Managing Director, Sustainable Tourism Asset Management Program (STAMP), Center for Sustainable Global Enterprise
Principal, EplerWood International
Megan Epler Wood founded the first NGO in the world dedicated to the development of tourism as a sustainable development tool in 1990, The International Ecotourism Society. As an NGO leader, educator and consultant, Epler Wood has dedicated her professional career to the creation of professional tools, guidelines, policies and educational resources for sustainable tourism development working in over 30 countries.
She has led an international consulting practice EplerWood International since 2003 with over a dozen projects in Africa, Asia and Latin America. She has advised on national policies for sustainable tourism development; fostered small scale enterprise development in rural and biodiverse areas; improved and diversified mainstream tourism supply chains to create wealth for the bottom billion; set measurable standards and delivered tools for sustainable destination development; and is now galvanizing global strategies for the growth of sustainable economies.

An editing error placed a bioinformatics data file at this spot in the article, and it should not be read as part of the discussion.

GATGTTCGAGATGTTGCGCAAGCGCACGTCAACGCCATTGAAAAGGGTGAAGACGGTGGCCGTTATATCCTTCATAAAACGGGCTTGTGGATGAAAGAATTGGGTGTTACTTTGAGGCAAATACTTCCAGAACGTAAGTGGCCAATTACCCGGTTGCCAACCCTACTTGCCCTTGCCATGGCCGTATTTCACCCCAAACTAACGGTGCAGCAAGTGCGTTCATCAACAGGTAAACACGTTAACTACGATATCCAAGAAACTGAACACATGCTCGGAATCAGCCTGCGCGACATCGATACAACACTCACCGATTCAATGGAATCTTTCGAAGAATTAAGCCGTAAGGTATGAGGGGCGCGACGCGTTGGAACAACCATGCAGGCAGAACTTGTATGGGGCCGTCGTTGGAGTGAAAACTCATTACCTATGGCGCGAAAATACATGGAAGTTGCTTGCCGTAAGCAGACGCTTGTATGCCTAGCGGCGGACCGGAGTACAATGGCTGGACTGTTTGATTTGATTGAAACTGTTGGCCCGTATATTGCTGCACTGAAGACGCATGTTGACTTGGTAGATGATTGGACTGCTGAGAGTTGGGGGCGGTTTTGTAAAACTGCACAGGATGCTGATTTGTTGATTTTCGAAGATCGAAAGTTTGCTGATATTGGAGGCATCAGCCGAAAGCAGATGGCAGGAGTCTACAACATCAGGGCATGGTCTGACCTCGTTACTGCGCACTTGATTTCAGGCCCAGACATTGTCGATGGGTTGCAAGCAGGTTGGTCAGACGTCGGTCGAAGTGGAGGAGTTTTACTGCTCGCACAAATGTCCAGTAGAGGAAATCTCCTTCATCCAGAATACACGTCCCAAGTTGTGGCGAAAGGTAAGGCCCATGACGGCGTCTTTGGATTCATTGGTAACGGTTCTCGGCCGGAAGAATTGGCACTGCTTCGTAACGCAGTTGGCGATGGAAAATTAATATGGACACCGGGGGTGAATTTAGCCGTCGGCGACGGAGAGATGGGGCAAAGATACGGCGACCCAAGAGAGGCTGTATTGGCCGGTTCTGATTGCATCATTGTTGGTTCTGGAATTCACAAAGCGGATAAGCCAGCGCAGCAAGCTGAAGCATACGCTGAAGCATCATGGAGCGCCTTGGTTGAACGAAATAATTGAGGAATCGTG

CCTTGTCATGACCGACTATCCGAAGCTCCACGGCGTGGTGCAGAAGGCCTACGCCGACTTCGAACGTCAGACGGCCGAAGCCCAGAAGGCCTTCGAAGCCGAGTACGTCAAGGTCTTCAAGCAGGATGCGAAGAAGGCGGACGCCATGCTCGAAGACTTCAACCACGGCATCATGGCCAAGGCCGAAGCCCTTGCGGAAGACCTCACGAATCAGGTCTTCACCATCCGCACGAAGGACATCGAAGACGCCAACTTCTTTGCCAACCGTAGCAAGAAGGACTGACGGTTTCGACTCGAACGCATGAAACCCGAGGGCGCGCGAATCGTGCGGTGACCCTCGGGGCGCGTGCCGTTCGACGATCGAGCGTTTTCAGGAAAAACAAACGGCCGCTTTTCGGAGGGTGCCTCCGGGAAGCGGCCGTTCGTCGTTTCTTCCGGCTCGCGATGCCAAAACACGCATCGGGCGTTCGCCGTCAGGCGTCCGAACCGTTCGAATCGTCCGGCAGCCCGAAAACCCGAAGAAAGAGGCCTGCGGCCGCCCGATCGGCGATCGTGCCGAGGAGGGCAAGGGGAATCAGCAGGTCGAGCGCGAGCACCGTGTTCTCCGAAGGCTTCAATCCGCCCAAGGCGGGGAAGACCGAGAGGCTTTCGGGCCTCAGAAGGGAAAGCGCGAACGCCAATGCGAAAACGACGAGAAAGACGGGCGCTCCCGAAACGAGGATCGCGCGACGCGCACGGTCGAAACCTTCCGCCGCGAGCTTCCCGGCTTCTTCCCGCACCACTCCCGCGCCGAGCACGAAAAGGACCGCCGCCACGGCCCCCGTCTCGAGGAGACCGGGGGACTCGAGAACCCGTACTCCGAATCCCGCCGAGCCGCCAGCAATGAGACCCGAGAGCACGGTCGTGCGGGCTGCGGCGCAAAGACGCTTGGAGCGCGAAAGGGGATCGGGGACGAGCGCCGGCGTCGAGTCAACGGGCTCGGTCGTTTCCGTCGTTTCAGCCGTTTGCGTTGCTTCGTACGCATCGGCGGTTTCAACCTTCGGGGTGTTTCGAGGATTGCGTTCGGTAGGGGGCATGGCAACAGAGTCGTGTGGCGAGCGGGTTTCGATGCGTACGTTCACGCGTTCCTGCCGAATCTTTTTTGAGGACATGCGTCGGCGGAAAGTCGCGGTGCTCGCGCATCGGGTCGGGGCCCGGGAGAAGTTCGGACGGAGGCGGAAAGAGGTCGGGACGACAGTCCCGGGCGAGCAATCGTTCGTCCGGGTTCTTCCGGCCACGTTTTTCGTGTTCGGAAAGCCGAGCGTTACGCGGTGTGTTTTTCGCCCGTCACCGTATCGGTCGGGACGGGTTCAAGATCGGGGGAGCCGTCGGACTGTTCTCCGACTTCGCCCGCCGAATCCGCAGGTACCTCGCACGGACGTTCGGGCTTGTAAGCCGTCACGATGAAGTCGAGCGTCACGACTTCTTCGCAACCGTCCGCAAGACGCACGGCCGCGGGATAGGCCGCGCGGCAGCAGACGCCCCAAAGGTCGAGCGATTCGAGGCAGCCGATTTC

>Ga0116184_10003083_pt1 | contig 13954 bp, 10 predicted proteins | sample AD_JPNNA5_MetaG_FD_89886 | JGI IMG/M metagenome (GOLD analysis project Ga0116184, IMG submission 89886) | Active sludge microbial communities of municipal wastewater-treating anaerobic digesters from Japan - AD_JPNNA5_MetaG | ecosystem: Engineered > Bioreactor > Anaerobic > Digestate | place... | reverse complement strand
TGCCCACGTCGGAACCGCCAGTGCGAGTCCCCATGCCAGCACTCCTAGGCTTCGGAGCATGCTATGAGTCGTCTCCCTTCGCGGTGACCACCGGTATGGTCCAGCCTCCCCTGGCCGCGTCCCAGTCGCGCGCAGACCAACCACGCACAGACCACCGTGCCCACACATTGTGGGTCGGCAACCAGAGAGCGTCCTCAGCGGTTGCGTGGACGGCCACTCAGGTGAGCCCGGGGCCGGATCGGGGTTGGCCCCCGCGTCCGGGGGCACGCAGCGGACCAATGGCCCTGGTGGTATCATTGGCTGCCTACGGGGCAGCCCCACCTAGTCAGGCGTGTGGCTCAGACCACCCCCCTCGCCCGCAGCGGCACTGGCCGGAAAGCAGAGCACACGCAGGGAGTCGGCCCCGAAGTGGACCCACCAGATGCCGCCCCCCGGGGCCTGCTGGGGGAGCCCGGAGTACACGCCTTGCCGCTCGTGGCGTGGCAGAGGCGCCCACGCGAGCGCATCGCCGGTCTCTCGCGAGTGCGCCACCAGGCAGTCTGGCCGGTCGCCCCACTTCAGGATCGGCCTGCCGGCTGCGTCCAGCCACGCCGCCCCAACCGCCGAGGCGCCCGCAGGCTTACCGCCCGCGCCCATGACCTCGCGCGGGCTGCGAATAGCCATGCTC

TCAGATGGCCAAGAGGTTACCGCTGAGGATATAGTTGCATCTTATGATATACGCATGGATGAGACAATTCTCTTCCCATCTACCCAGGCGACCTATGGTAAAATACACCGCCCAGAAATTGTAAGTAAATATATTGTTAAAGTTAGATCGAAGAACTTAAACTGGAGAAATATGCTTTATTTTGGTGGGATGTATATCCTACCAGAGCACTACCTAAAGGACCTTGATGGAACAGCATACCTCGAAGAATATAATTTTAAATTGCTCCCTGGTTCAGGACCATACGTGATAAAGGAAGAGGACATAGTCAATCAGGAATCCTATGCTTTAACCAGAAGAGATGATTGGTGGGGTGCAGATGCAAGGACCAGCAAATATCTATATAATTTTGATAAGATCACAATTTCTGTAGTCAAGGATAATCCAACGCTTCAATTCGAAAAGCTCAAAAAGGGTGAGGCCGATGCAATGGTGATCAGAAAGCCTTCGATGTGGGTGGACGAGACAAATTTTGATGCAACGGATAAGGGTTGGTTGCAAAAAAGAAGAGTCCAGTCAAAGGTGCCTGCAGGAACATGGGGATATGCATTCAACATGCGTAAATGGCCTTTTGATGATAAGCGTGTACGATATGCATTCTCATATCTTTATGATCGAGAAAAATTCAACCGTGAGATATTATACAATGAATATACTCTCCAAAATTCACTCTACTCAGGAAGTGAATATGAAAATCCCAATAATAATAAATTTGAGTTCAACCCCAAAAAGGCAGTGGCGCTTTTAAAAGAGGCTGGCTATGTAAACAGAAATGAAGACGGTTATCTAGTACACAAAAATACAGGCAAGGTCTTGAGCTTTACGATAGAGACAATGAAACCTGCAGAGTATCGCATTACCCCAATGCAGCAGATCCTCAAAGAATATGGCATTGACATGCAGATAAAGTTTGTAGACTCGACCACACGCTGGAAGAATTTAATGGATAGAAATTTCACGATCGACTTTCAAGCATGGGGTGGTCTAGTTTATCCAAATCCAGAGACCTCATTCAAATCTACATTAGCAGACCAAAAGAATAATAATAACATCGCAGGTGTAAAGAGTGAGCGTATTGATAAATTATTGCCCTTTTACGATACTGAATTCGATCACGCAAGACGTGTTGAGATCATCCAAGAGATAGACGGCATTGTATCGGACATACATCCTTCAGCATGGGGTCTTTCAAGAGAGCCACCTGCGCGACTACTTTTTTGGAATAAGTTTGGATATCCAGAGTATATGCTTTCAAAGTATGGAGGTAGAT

Epler Wood is the author of Sustainable Tourism on a Finite Planet; Environmental, Business and Policy Solutions (2017) which highlights how technology and the growing global middle class are driving a travel revolution which is causing escalating impacts on fragile destinations. Far-reaching recommendations are made for global institutions to lower tourism’s rapidly escalating carbon impacts and protect the health and well-being of local populations, ecosystems, cultures, and monuments worldwide.
As Managing Director of STAMP, she is overseeing the management of the new grant program which seeks to increase collective knowledge and understanding of how to more effectively manage tourism destination assets over time to improve maintenance, ensure proper valuation, and help offset the influences of poverty, ecosystem degradation, climate change, land tenure, and the lack of government investment in vital local infrastructure in underdeveloped economies worldwide.